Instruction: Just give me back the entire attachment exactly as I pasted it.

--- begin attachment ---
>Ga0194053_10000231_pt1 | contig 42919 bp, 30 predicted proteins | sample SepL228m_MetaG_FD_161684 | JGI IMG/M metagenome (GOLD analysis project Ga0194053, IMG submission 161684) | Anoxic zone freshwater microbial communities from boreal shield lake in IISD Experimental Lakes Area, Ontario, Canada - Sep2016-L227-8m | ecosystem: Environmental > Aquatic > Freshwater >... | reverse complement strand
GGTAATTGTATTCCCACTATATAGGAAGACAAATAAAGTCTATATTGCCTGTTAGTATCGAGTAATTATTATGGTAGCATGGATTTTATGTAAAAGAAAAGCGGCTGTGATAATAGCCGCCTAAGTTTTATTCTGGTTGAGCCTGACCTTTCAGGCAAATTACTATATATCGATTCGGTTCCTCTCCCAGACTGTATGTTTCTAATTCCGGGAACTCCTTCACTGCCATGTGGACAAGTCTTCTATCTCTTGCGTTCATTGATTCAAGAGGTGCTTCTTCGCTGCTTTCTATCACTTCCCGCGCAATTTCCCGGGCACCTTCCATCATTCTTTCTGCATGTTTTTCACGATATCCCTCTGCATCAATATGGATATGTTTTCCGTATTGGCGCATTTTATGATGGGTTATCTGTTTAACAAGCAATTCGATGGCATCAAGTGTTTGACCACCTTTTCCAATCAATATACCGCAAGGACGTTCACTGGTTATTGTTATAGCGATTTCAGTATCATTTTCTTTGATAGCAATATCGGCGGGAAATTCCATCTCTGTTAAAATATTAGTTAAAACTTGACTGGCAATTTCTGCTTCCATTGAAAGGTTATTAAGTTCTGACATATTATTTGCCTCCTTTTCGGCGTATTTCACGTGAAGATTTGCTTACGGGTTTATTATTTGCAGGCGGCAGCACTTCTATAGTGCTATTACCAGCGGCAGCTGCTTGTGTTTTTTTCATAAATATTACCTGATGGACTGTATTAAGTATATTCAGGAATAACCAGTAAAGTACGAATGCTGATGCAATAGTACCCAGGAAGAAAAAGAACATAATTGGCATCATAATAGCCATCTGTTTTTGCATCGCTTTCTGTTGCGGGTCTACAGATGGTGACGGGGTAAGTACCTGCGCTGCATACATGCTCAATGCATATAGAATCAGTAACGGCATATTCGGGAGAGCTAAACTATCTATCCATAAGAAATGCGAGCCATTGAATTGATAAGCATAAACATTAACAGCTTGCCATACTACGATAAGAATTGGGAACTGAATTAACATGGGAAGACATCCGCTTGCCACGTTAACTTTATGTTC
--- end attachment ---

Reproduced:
>Ga0194053_10000231_pt1 | contig 42919 bp, 30 predicted proteins | sample SepL228m_MetaG_FD_161684 | JGI IMG/M metagenome (GOLD analysis project Ga0194053, IMG submission 161684) | Anoxic zone freshwater microbial communities from boreal shield lake in IISD Experimental Lakes Area, Ontario, Canada - Sep2016-L227-8m | ecosystem: Environmental > Aquatic > Freshwater >... | reverse complement strand
GGTAATTGTATTCCCACTATATAGGAAGACAAATAAAGTCTATATTGCCTGTTAGTATCGAGTAATTATTATGGTAGCATGGATTTTATGTAAAAGAAAAGCGGCTGTGATAATAGCCGCCTAAGTTTTATTCTGGTTGAGCCTGACCTTTCAGGCAAATTACTATATATCGATTCGGTTCCTCTCCCAGACTGTATGTTTCTAATTCCGGGAACTCCTTCACTGCCATGTGGACAAGTCTTCTATCTCTTGCGTTCATTGATTCAAGAGGTGCTTCTTCGCTGCTTTCTATCACTTCCCGCGCAATTTCCCGGGCACCTTCCATCATTCTTTCTGCATGTTTTTCACGATATCCCTCTGCATCAATATGGATATGTTTTCCGTATTGGCGCATTTTATGATGGGTTATCTGTTTAACAAGCAATTCGATGGCATCAAGTGTTTGACCACCTTTTCCAATCAATATACCGCAAGGACGTTCACTGGTTATTGTTATAGCGATTTCAGTATCATTTTCTTTGATAGCAATATCGGCGGGAAATTCCATCTCTGTTAAAATATTAGTTAAAACTTGACTGGCAATTTCTGCTTCCATTGAAAGGTTATTAAGTTCTGACATATTATTTGCCTCCTTTTCGGCGTATTTCACGTGAAGATTTGCTTACGGGTTTATTATTTGCAGGCGGCAGCACTTCTATAGTGCTATTACCAGCGGCAGCTGCTTGTGTTTTTTTCATAAATATTACCTGATGGACTGTATTAAGTATATTCAGGAATAACCAGTAAAGTACGAATGCTGATGCAATAGTACCCAGGAAGAAAAAGAACATAATTGGCATCATAATAGCCATCTGTTTTTGCATCGCTTTCTGTTGCGGGTCTACAGATGGTGACGGGGTAAGTACCTGCGCTGCATACATGCTCAATGCATATAGAATCAGTAACGGCATATTCGGGAGAGCTAAACTATCTATCCATAAGAAATGCGAGCCATTGAATTGATAAGCATAAACATTAACAGCTTGCCATACTACGATAAGAATTGGGAACTGAATTAACATGGGAAGACATCCGCTTGCCACGTTAACTTTATGTTC